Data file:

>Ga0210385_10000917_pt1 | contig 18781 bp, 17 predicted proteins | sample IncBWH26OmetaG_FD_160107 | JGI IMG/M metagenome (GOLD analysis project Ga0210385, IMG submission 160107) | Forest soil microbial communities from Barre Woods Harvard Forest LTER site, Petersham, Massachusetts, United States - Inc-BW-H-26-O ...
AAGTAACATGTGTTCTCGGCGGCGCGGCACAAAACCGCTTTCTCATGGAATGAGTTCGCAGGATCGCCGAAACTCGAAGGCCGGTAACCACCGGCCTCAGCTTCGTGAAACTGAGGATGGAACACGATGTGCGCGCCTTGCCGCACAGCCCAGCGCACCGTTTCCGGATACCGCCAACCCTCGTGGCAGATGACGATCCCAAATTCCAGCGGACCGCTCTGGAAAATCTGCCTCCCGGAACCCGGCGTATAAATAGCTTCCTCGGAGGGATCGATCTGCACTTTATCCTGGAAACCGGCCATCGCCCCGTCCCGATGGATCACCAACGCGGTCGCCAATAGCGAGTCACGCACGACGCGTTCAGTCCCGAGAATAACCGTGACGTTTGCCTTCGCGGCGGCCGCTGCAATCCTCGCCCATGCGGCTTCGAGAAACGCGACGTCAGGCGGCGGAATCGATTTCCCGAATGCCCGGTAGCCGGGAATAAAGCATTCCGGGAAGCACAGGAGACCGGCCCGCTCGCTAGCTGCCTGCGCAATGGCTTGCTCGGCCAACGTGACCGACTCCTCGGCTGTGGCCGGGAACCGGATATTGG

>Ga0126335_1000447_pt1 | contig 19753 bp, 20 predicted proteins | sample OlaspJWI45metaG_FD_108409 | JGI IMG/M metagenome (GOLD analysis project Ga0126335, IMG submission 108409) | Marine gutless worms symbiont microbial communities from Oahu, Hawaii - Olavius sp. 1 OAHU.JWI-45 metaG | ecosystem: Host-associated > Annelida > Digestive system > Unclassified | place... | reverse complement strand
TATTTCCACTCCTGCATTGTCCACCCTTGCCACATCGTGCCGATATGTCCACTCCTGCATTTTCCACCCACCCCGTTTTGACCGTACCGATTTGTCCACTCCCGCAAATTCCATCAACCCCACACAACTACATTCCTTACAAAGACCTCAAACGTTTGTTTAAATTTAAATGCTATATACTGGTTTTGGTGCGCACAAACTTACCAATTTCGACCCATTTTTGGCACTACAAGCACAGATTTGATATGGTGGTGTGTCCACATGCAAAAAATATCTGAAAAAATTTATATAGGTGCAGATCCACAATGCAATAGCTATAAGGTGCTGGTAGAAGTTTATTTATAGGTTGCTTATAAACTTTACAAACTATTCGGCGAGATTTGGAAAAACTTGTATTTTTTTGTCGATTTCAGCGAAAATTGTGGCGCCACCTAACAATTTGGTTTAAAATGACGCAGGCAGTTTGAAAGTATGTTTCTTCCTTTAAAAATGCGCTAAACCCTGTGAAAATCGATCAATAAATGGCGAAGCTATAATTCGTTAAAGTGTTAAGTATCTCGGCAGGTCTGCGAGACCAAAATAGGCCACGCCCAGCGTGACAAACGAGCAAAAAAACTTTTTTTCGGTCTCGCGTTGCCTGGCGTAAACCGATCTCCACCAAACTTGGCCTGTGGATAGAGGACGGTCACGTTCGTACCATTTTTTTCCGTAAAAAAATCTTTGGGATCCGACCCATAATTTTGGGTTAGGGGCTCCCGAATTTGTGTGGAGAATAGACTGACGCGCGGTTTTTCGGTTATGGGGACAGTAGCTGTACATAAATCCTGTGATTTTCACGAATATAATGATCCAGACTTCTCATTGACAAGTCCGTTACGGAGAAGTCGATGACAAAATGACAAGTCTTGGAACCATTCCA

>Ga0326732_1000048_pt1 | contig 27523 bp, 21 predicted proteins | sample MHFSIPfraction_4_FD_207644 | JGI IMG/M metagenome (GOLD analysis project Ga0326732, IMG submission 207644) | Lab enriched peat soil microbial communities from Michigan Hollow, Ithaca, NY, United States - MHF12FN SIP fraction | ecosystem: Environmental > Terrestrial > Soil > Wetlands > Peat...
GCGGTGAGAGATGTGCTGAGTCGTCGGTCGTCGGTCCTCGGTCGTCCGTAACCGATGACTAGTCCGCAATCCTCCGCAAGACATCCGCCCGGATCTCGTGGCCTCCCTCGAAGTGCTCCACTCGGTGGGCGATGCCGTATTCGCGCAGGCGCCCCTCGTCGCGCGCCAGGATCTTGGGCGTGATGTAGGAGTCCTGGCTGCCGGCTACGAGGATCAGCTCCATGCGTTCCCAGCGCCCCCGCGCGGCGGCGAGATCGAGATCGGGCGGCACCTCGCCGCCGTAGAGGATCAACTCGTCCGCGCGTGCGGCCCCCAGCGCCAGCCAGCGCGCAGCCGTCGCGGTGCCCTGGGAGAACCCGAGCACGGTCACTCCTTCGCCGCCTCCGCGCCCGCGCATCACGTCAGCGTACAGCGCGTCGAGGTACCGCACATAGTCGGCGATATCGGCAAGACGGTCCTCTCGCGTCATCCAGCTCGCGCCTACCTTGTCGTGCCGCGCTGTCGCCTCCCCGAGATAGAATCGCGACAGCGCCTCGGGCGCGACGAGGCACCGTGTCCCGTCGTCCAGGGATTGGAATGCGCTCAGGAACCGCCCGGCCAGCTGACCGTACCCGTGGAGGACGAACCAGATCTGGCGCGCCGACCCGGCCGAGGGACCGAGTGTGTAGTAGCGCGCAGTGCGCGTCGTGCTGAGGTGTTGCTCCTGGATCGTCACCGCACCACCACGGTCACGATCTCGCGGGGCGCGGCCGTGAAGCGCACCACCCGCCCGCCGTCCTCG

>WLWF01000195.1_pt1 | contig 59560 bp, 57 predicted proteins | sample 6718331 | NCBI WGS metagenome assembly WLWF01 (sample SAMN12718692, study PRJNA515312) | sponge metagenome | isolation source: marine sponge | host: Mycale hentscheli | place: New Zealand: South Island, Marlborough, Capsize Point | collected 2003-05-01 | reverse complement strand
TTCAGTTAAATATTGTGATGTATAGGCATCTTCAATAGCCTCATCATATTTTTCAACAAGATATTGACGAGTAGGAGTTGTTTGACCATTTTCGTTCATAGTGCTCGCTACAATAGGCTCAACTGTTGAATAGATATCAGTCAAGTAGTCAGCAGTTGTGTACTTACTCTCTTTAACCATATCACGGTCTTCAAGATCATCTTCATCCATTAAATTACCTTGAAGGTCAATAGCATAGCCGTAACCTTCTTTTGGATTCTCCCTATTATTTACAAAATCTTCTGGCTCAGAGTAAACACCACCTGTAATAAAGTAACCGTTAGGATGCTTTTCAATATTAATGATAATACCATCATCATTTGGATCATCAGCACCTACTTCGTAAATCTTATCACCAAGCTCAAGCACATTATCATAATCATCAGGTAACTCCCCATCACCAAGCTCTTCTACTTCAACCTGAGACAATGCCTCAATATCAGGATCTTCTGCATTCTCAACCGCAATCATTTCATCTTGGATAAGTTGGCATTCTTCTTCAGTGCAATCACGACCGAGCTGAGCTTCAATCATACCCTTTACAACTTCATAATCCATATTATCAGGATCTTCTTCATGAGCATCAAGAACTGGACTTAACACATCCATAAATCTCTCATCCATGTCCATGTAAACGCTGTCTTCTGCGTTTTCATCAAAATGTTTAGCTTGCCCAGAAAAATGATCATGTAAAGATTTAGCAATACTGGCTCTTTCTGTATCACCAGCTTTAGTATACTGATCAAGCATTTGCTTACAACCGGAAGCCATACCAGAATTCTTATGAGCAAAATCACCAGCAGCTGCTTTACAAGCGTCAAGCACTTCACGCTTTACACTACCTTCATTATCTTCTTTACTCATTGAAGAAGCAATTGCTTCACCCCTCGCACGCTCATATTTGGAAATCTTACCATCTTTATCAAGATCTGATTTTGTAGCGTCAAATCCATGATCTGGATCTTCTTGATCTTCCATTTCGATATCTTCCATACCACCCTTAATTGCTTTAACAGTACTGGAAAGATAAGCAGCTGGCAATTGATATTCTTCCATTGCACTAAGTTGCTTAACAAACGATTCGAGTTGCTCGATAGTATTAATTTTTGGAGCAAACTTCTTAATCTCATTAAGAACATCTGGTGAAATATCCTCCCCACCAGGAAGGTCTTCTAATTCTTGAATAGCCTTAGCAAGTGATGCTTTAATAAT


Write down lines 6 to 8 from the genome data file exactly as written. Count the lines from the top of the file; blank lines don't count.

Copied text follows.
GCGGTGAGAGATGTGCTGAGTCGTCGGTCGTCGGTCCTCGGTCGTCCGTAACCGATGACTAGTCCGCAATCCTCCGCAAGACATCCGCCCGGATCTCGTGGCCTCCCTCGAAGTGCTCCACTCGGTGGGCGATGCCGTATTCGCGCAGGCGCCCCTCGTCGCGCGCCAGGATCTTGGGCGTGATGTAGGAGTCCTGGCTGCCGGCTACGAGGATCAGCTCCATGCGTTCCCAGCGCCCCCGCGCGGCGGCGAGATCGAGATCGGGCGGCACCTCGCCGCCGTAGAGGATCAACTCGTCCGCGCGTGCGGCCCCCAGCGCCAGCCAGCGCGCAGCCGTCGCGGTGCCCTGGGAGAACCCGAGCACGGTCACTCCTTCGCCGCCTCCGCGCCCGCGCATCACGTCAGCGTACAGCGCGTCGAGGTACCGCACATAGTCGGCGATATCGGCAAGACGGTCCTCTCGCGTCATCCAGCTCGCGCCTACCTTGTCGTGCCGCGCTGTCGCCTCCCCGAGATAGAATCGCGACAGCGCCTCGGGCGCGACGAGGCACCGTGTCCCGTCGTCCAGGGATTGGAATGCGCTCAGGAACCGCCCGGCCAGCTGACCGTACCCGTGGAGGACGAACCAGATCTGGCGCGCCGACCCGGCCGAGGGACCGAGTGTGTAGTAGCGCGCAGTGCGCGTCGTGCTGAGGTGTTGCTCCTGGATCGTCACCGCACCACCACGGTCACGATCTCGCGGGGCGCGGCCGTGAAGCGCACCACCCGCCCGCCGTCCTCG

>WLWF01000195.1_pt1 | contig 59560 bp, 57 predicted proteins | sample 6718331 | NCBI WGS metagenome assembly WLWF01 (sample SAMN12718692, study PRJNA515312) | sponge metagenome | isolation source: marine sponge | host: Mycale hentscheli | place: New Zealand: South Island, Marlborough, Capsize Point | collected 2003-05-01 | reverse complement strand
TTCAGTTAAATATTGTGATGTATAGGCATCTTCAATAGCCTCATCATATTTTTCAACAAGATATTGACGAGTAGGAGTTGTTTGACCATTTTCGTTCATAGTGCTCGCTACAATAGGCTCAACTGTTGAATAGATATCAGTCAAGTAGTCAGCAGTTGTGTACTTACTCTCTTTAACCATATCACGGTCTTCAAGATCATCTTCATCCATTAAATTACCTTGAAGGTCAATAGCATAGCCGTAACCTTCTTTTGGATTCTCCCTATTATTTACAAAATCTTCTGGCTCAGAGTAAACACCACCTGTAATAAAGTAACCGTTAGGATGCTTTTCAATATTAATGATAATACCATCATCATTTGGATCATCAGCACCTACTTCGTAAATCTTATCACCAAGCTCAAGCACATTATCATAATCATCAGGTAACTCCCCATCACCAAGCTCTTCTACTTCAACCTGAGACAATGCCTCAATATCAGGATCTTCTGCATTCTCAACCGCAATCATTTCATCTTGGATAAGTTGGCATTCTTCTTCAGTGCAATCACGACCGAGCTGAGCTTCAATCATACCCTTTACAACTTCATAATCCATATTATCAGGATCTTCTTCATGAGCATCAAGAACTGGACTTAACACATCCATAAATCTCTCATCCATGTCCATGTAAACGCTGTCTTCTGCGTTTTCATCAAAATGTTTAGCTTGCCCAGAAAAATGATCATGTAAAGATTTAGCAATACTGGCTCTTTCTGTATCACCAGCTTTAGTATACTGATCAAGCATTTGCTTACAACCGGAAGCCATACCAGAATTCTTATGAGCAAAATCACCAGCAGCTGCTTTACAAGCGTCAAGCACTTCACGCTTTACACTACCTTCATTATCTTCTTTACTCATTGAAGAAGCAATTGCTTCACCCCTCGCACGCTCATATTTGGAAATCTTACCATCTTTATCAAGATCTGATTTTGTAGCGTCAAATCCATGATCTGGATCTTCTTGATCTTCCATTTCGATATCTTCCATACCACCCTTAATTGCTTTAACAGTACTGGAAAGATAAGCAGCTGGCAATTGATATTCTTCCATTGCACTAAGTTGCTTAACAAACGATTCGAGTTGCTCGATAGTATTAATTTTTGGAGCAAACTTCTTAATCTCATTAAGAACATCTGGTGAAATATCCTCCCCACCAGGAAGGTCTTCTAATTCTTGAATAGCCTTAGCAAGTGATGCTTTAATAAT